## Perceptron

### Batch gradient descent

We have 100 random 2d position vectors in the $10 \times 10$ box. The vectors have features, 0 or 1. We want to find the best straight line to split the samples. I intentionally set features 0 if the points are below the linear line, y = ^{1}⁄_{2} x + 6, and else feature 1.

```
import random
import numpy as np
import scipy.stats as st
import matplotlib.pyplot as plt
import scipy.special as sp
import scipy.integrate as integrate
%precision 6
from __future__ import division
%matplotlib inline
plt.style.use('ggplot')
```

```
def sigmoid(a):
return 1/(1+np.exp(-a))
```

```
# initial x(2d vector) and target pair in 10*10 box
def initial_values(N): # N x 4 matrix
return np.array([(1, np.random.uniform(0,10), np.random.uniform(0,10),np.random.binomial(1, 0.5) ) for i in range(N)])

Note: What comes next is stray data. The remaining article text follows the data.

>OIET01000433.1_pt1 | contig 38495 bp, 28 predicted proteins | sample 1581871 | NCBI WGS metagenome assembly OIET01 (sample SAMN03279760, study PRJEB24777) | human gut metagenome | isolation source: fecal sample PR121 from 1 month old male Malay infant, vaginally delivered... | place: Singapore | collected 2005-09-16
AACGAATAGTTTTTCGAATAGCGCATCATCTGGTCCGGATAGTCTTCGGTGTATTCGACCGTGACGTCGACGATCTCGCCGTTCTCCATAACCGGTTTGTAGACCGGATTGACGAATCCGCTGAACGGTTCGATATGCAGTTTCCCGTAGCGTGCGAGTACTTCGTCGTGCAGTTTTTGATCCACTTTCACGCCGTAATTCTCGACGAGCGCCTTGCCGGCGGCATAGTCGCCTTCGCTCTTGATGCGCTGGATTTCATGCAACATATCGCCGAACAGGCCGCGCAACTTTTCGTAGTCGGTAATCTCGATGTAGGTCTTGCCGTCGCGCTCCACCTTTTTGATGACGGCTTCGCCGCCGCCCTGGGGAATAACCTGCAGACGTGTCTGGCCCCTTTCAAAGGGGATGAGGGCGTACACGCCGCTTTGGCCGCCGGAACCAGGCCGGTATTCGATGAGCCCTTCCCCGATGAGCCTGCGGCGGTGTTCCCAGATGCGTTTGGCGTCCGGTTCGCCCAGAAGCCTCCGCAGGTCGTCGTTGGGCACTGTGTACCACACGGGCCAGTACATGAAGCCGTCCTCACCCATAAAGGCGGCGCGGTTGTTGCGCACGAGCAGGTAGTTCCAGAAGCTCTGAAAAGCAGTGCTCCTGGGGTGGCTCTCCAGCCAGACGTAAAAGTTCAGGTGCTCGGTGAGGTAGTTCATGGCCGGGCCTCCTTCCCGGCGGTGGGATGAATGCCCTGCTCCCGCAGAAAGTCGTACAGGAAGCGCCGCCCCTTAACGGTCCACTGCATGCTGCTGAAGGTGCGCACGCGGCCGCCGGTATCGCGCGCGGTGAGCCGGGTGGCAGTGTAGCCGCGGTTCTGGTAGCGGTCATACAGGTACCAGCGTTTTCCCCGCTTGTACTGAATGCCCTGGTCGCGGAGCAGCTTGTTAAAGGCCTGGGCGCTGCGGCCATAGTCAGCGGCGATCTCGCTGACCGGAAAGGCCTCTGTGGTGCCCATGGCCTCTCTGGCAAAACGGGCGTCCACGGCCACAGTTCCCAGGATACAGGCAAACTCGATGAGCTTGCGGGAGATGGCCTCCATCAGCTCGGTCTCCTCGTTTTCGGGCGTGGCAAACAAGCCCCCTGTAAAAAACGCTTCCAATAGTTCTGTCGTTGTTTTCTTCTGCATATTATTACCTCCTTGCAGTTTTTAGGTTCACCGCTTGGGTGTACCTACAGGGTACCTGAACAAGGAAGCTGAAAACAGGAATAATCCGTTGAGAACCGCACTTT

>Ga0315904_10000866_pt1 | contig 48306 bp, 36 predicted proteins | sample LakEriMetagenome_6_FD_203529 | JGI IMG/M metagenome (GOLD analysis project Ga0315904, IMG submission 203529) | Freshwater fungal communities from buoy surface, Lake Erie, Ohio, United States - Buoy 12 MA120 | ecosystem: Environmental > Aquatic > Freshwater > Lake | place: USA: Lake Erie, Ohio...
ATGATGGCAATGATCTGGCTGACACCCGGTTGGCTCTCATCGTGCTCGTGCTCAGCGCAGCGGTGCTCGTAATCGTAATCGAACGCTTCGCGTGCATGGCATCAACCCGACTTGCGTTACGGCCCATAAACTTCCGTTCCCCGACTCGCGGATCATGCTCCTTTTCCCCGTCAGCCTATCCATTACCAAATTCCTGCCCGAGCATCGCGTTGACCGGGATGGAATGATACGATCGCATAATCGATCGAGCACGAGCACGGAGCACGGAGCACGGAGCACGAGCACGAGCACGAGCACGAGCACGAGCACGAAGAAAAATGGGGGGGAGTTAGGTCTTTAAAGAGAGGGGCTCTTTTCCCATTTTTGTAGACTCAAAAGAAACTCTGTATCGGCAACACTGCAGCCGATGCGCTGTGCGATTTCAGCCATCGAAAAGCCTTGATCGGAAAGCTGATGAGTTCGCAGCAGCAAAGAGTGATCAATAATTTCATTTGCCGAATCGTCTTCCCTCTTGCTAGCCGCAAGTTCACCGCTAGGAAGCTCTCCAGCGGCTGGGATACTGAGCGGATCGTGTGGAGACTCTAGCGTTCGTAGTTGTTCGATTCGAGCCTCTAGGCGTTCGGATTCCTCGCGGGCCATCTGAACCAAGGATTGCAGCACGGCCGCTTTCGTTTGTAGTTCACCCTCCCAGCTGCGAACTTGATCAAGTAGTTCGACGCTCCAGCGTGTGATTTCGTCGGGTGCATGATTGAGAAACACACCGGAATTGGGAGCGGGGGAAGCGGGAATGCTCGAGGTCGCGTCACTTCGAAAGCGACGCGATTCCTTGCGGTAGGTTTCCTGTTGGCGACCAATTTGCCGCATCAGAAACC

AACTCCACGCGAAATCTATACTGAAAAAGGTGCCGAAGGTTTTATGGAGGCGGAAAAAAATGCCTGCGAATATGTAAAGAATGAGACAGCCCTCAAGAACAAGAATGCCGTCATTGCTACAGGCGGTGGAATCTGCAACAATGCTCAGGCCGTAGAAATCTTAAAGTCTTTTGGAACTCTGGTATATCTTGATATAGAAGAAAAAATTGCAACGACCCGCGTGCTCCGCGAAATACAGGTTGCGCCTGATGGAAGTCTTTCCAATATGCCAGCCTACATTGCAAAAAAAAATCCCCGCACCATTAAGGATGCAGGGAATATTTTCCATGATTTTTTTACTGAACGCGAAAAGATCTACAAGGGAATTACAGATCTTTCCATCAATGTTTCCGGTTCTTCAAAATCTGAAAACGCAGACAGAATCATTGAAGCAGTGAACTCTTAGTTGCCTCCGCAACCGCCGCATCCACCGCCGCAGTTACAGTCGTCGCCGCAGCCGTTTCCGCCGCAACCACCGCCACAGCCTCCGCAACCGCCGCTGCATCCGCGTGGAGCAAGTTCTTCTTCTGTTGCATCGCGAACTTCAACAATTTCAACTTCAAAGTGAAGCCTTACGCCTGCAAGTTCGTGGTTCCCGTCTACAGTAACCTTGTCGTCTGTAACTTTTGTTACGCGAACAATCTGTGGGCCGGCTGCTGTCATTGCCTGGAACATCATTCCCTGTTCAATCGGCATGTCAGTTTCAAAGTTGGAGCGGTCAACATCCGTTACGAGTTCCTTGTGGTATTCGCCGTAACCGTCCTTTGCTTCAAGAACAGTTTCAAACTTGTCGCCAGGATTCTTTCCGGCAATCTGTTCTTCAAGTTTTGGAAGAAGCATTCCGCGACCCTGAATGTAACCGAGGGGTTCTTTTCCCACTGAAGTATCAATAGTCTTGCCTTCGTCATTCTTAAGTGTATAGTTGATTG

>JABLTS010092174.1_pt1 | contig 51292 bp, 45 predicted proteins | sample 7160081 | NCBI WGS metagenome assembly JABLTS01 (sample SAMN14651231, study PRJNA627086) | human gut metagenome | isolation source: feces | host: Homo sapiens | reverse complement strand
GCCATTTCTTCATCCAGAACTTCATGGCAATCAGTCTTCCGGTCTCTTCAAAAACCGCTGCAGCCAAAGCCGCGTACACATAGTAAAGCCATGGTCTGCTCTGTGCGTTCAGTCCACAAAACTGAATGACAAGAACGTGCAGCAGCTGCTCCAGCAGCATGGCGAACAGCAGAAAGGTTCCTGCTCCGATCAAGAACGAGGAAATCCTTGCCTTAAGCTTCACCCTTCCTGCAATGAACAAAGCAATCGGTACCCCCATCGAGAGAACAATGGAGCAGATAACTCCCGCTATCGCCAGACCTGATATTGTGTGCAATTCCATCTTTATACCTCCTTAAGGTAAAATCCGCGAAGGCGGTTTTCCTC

def weight():
return np.array([np.random.uniform(-1,1), np.random.uniform(-1,1), np.random.uniform(-1,1)])
```

```
def linreg(x):
return -w[0]/w[2]-x*w[1]/w[2]
```

```
N = 100
w = weight()
I = initial_values(N)
x = I[:,:3]
t = I[:,3]
for i in range(N):
if x[:,2][i]>-0.5*x[:,1][i] + 6:
t[i]=1
else:
t[i]=0
eta = 0.01
alpha = 0.01
turn = 1
turns = 1000
wlist=[w]
while turn < turns:
a = np.dot(x, w)
y = sigmoid(a)
e = t - y
g = -np.dot(np.transpose(x), e) # sum , batch
w = w - eta * ( g + alpha * w )
wlist += [w]
turn += 1
uplist = []
downlist = []
for i in range(N):
if t[i]==1:
uplist = uplist +[x[i]]
else:
downlist = downlist +[x[i]]
uplist = np.array(uplist)
downlist = np.array(downlist)
plt.plot(uplist[:,1], uplist[:,2],'x')
plt.plot(downlist[:,1], downlist[:,2],'o')
X = np.linspace(0.01, 10, 100)
Y = linreg(X)
plt.plot(X,Y)
plt.axis([0,10,0,10])
```

Looks good supervised learning enough? I skip the detail explanation about perceptron (**NN**). This is very famous, and broadly-known. I want to focus only on two lines.

```
g = -np.dot(np.transpose(x), e)
w = w - eta * ( g + alpha * w )
```